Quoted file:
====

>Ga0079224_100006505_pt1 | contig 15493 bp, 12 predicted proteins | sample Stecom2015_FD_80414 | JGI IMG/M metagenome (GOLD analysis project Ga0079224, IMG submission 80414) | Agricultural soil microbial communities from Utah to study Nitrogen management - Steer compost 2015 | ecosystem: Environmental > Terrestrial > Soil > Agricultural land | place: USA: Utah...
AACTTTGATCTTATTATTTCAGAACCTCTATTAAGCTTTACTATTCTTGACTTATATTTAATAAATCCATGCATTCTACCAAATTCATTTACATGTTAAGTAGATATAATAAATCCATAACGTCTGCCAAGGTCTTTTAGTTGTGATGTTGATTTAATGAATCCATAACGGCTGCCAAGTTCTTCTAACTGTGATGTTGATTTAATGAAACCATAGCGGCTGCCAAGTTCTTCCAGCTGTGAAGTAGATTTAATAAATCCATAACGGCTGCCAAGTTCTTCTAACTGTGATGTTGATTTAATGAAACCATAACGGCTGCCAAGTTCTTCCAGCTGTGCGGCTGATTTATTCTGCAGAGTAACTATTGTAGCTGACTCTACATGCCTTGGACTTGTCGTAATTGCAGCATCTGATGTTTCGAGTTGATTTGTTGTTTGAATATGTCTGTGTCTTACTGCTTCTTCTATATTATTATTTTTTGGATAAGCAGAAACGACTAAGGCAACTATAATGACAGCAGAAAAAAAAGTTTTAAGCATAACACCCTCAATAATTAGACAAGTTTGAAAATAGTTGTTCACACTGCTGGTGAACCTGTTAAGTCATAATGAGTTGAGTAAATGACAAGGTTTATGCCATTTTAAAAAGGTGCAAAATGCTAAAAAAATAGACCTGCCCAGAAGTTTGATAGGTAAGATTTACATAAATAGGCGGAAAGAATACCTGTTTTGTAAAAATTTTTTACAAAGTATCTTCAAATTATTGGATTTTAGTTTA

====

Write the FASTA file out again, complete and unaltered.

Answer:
>Ga0079224_100006505_pt1 | contig 15493 bp, 12 predicted proteins | sample Stecom2015_FD_80414 | JGI IMG/M metagenome (GOLD analysis project Ga0079224, IMG submission 80414) | Agricultural soil microbial communities from Utah to study Nitrogen management - Steer compost 2015 | ecosystem: Environmental > Terrestrial > Soil > Agricultural land | place: USA: Utah...
AACTTTGATCTTATTATTTCAGAACCTCTATTAAGCTTTACTATTCTTGACTTATATTTAATAAATCCATGCATTCTACCAAATTCATTTACATGTTAAGTAGATATAATAAATCCATAACGTCTGCCAAGGTCTTTTAGTTGTGATGTTGATTTAATGAATCCATAACGGCTGCCAAGTTCTTCTAACTGTGATGTTGATTTAATGAAACCATAGCGGCTGCCAAGTTCTTCCAGCTGTGAAGTAGATTTAATAAATCCATAACGGCTGCCAAGTTCTTCTAACTGTGATGTTGATTTAATGAAACCATAACGGCTGCCAAGTTCTTCCAGCTGTGCGGCTGATTTATTCTGCAGAGTAACTATTGTAGCTGACTCTACATGCCTTGGACTTGTCGTAATTGCAGCATCTGATGTTTCGAGTTGATTTGTTGTTTGAATATGTCTGTGTCTTACTGCTTCTTCTATATTATTATTTTTTGGATAAGCAGAAACGACTAAGGCAACTATAATGACAGCAGAAAAAAAAGTTTTAAGCATAACACCCTCAATAATTAGACAAGTTTGAAAATAGTTGTTCACACTGCTGGTGAACCTGTTAAGTCATAATGAGTTGAGTAAATGACAAGGTTTATGCCATTTTAAAAAGGTGCAAAATGCTAAAAAAATAGACCTGCCCAGAAGTTTGATAGGTAAGATTTACATAAATAGGCGGAAAGAATACCTGTTTTGTAAAAATTTTTTACAAAGTATCTTCAAATTATTGGATTTTAGTTTA